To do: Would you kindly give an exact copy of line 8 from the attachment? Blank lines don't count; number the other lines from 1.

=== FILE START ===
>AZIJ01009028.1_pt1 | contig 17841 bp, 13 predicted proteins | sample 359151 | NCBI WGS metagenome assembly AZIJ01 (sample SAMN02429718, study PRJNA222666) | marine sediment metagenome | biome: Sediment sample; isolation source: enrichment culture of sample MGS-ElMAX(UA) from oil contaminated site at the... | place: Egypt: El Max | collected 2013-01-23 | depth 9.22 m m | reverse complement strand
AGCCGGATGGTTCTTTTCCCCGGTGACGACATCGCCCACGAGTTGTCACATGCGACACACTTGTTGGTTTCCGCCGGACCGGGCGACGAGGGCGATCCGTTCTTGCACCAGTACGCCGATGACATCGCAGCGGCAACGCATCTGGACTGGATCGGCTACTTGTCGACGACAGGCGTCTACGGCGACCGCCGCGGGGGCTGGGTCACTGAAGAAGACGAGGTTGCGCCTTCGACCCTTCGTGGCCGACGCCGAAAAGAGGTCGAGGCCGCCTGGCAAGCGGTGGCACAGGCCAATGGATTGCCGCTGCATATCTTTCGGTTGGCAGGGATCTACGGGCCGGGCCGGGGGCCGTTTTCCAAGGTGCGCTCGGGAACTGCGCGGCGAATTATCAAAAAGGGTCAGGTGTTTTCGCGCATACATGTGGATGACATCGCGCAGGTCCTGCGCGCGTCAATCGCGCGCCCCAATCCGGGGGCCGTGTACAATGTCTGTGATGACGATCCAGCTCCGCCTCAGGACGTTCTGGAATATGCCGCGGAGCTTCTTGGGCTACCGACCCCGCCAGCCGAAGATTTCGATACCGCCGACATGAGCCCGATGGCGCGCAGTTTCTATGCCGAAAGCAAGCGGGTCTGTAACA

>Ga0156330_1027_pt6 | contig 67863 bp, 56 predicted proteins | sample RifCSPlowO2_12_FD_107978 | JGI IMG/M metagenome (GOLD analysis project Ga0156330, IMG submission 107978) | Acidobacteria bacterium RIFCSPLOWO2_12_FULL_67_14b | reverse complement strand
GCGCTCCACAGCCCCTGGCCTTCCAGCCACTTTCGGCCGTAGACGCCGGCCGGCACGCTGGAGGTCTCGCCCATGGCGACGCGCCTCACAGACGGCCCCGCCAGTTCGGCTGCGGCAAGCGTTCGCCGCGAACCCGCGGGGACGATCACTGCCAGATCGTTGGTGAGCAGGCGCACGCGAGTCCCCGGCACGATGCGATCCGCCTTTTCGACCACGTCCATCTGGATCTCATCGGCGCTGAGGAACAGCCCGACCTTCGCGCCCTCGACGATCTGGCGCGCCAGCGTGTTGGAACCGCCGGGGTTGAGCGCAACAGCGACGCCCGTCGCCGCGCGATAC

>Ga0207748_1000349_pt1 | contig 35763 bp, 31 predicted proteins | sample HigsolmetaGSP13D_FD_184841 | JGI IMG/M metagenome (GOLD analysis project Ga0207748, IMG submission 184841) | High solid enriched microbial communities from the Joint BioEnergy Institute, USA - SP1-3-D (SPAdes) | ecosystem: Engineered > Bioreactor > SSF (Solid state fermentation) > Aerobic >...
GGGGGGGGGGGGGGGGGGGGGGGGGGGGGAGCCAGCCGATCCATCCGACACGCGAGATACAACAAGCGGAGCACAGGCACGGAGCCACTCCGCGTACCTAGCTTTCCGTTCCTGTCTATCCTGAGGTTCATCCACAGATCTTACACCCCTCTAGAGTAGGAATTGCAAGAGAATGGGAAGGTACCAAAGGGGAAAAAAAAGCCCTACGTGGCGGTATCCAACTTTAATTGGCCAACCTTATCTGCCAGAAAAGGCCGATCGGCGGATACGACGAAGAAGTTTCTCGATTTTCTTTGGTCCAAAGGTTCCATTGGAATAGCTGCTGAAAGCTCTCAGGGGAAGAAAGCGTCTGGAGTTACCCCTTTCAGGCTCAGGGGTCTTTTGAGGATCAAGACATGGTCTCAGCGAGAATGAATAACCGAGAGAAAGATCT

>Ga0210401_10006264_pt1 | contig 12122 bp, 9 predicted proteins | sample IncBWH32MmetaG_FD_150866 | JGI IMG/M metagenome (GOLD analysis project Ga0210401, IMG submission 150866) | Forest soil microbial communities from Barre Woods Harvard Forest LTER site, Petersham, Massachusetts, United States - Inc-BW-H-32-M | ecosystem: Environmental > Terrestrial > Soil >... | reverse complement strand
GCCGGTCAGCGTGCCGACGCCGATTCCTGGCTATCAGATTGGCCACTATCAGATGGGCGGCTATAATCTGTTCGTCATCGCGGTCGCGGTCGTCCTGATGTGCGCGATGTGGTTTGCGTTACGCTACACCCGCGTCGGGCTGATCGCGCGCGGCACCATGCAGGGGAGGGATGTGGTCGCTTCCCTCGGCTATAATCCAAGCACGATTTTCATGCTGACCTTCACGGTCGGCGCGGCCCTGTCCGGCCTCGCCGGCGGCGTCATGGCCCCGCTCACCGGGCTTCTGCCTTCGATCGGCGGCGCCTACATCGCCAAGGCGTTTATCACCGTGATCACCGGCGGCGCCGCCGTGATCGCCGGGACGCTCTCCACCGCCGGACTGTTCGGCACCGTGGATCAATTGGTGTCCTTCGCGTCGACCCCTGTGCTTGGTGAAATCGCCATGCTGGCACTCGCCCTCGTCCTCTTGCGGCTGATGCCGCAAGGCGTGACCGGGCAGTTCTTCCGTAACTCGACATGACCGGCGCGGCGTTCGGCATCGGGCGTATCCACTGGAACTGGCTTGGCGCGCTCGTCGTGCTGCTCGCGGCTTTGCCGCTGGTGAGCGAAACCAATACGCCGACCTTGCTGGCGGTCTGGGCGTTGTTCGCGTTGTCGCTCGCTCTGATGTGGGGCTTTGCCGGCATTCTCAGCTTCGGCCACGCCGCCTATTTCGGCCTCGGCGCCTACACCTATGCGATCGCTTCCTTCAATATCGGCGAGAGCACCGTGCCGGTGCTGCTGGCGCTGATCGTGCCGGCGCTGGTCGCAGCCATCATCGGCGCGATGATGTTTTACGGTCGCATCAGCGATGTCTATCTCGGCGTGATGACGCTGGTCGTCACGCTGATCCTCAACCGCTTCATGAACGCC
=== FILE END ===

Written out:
GCCGGTCAGCGTGCCGACGCCGATTCCTGGCTATCAGATTGGCCACTATCAGATGGGCGGCTATAATCTGTTCGTCATCGCGGTCGCGGTCGTCCTGATGTGCGCGATGTGGTTTGCGTTACGCTACACCCGCGTCGGGCTGATCGCGCGCGGCACCATGCAGGGGAGGGATGTGGTCGCTTCCCTCGGCTATAATCCAAGCACGATTTTCATGCTGACCTTCACGGTCGGCGCGGCCCTGTCCGGCCTCGCCGGCGGCGTCATGGCCCCGCTCACCGGGCTTCTGCCTTCGATCGGCGGCGCCTACATCGCCAAGGCGTTTATCACCGTGATCACCGGCGGCGCCGCCGTGATCGCCGGGACGCTCTCCACCGCCGGACTGTTCGGCACCGTGGATCAATTGGTGTCCTTCGCGTCGACCCCTGTGCTTGGTGAAATCGCCATGCTGGCACTCGCCCTCGTCCTCTTGCGGCTGATGCCGCAAGGCGTGACCGGGCAGTTCTTCCGTAACTCGACATGACCGGCGCGGCGTTCGGCATCGGGCGTATCCACTGGAACTGGCTTGGCGCGCTCGTCGTGCTGCTCGCGGCTTTGCCGCTGGTGAGCGAAACCAATACGCCGACCTTGCTGGCGGTCTGGGCGTTGTTCGCGTTGTCGCTCGCTCTGATGTGGGGCTTTGCCGGCATTCTCAGCTTCGGCCACGCCGCCTATTTCGGCCTCGGCGCCTACACCTATGCGATCGCTTCCTTCAATATCGGCGAGAGCACCGTGCCGGTGCTGCTGGCGCTGATCGTGCCGGCGCTGGTCGCAGCCATCATCGGCGCGATGATGTTTTACGGTCGCATCAGCGATGTCTATCTCGGCGTGATGACGCTGGTCGTCACGCTGATCCTCAACCGCTTCATGAACGCC